January 4, 2009

Presence vs. Change

I told a story several posts back about a man who was admitted to the hospital recently. The point of the story then was how I had to make a return trip to the hospital solely to ensure he had been wheeled from the x-ray department to the point where he would be transported to the correct ward. I did so, left his admit instructions clearly on his stretcher, and left.

There’s more to the story. A few days, after I assumed he had been admitted, I was at the hospital for a different reason and decided to check in on the patient just to say hi. The trouble was I couldn’t remember which ward he had been admitted to so I aimlessly strolled through a few likely wards (they let me do that around here) but had no luck. I was on the verge of giving up and leaving when I decided to take a swing through the casualty ward. This is the sort-of equivalent to an ER in that it is where the really sick and infirm go when they first arrive at the hospital. I have spent a lot of time here with a lot of very sick patients with AIDS.

As I rounded the corner into casualty, there, lying on a stretcher in the middle of the hallway, was my man. He smiled at me and greeted me as if it were the most normal thing he’d be in the hallway of the hospital three days after he was supposed to be admitted to an inpatient ward. In that time, it did not appear he had been seen or even noticed and certainly not admitted to any ward. To top it off, his health records that had had the admit instructions very clearly written on them had been lost and no nurse seemed to know anything about him. I had to step outside for a bit to make sure I didn’t blow up at someone. It was incredibly aggravating. To make a long story short, I eventually prevailed on the nurses and doctors to see the patients, his card was located, and he was admitted.

But the experience raised for me a question I consider quite frequently: I spend an enormous amount of energy helping people get into “the system” - be it health care of education - but what happens when “the system” is wanting? What’s the point of directing people into the prevailing structures if those structures can’t help them?

This is a conundrum that confronts a lot of people on the “front lines” of social development work I think. I want to be present with people and use that gift of presence to help direct them to sources of help greater than what I can provide. For instance, when I have spent lots of time over several weeks or months with really sick HIV-positive patients, the greatest thing I have been able to “do” for them is to be there with them. I can’t get them the pills they need but I can point them in the right direction and help them get there.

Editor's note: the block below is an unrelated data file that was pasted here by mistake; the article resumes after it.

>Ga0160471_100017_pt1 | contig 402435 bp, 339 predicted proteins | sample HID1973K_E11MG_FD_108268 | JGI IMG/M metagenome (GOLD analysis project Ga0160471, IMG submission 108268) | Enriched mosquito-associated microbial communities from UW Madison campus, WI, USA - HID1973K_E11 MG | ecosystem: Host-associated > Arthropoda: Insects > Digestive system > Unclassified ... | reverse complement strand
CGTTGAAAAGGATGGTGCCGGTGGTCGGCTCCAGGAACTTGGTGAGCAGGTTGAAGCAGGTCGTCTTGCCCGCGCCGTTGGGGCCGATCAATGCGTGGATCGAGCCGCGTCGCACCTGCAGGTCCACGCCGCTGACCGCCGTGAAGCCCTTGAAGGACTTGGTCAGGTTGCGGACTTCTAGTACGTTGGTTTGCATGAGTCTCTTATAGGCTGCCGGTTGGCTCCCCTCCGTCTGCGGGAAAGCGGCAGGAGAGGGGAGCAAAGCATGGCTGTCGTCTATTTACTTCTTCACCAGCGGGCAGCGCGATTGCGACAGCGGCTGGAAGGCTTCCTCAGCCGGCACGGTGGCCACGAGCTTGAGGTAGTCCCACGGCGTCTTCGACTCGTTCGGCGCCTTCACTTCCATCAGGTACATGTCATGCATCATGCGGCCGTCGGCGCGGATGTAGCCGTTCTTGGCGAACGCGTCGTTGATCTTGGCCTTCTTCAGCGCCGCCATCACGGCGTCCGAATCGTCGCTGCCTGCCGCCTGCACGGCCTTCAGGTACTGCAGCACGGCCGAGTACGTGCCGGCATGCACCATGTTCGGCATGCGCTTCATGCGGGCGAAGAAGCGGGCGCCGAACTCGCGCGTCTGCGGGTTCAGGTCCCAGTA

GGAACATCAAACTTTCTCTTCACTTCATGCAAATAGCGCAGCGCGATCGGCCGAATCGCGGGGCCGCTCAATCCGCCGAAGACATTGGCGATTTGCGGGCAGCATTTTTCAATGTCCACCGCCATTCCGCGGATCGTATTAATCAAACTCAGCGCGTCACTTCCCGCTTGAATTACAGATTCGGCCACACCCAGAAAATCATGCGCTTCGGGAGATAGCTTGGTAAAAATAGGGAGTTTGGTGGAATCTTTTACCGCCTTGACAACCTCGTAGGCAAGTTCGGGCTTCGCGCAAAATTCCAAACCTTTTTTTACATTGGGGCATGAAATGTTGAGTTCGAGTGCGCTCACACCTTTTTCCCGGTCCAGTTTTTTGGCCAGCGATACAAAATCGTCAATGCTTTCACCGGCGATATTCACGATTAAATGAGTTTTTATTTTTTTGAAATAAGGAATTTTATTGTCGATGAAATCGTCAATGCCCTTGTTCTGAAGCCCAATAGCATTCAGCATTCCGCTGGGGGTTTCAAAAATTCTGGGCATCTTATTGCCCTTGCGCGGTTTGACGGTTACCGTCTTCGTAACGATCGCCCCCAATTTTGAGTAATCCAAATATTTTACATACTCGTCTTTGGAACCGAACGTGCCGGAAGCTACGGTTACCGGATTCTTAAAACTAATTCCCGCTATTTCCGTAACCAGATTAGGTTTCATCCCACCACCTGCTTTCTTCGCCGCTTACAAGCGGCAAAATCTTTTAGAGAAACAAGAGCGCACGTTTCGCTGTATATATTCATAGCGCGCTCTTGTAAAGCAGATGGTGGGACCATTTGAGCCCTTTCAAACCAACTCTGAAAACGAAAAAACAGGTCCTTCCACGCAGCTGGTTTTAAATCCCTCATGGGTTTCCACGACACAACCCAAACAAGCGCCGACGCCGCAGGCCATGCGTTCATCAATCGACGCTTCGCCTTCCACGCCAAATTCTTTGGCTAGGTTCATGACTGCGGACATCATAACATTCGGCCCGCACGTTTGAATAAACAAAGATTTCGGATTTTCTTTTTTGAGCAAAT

There’s a way in which I think presence and a desire for systemic change are odds with each other and may even be mutually exclusive. On a very basic level, my work here is all about incarnational ministry. I choose to be present and become a part of the way of life here as best I can. To that end, I’ve become friendly with some of the nurses who administer the anti-retroviral program I try to direct patients towards. On countless occasions, these relationships have helped grease important wheels and made my life a lot easier. But I still get frustrated with the health-care system these nurses direct. I still want to change it and make it less bureaucratic and more efficient. But if I did that, don’t you think those nurses might get a bit offended and take my criticism of their system for personal criticism? And if I spend all my energy trying to change the system, will I have enough left over for the ministry of presence?

Long-term missionaries implicitly accept that their work will primarily be about the small victories that come from being present. Broader systemic change can’t come from people who are working - however gracefully and effectively - at the lowest levels. It takes a different kind of missionary to do that sort of work. There is immense value in both but I don’t think they can be done simultaneously by the same person.

After my experience with this patient - he waited 72 hours to be admitted when his admit instructions were clearly written down! something is wrong with that! - I wonder what the significance of presence really is. If the system is this messed up, shouldn’t we be directing all our energy towards changing it? But what about the people who need the system now and can’t wait while we pursue our quixotic and likely never-ending quest to fix it?

The school year begins again in a few weeks and that means countless days sorting out school fees and uniforms to get children into school. It’s an important task but when I remember what the school is like I occasionally ask myself, “Why bother?”


Heidi said...

Jesse, had this guy not had a meal or a trip to the bathroom in 72 hours either? Was he just on that stretcher? I just can't imagine...

Anonymous said...

On this and the previous post, (please God), know in your heart how powerful these blog messages are. If the work of someone (Ian) that many years ago can still mean something to you and people doing work like you do, it gives people like me motivation to start...just to start...praying for a first visit to Diocese of Boga in May...for whatever it turns out to mean. Thanks, Jesse, many thanks.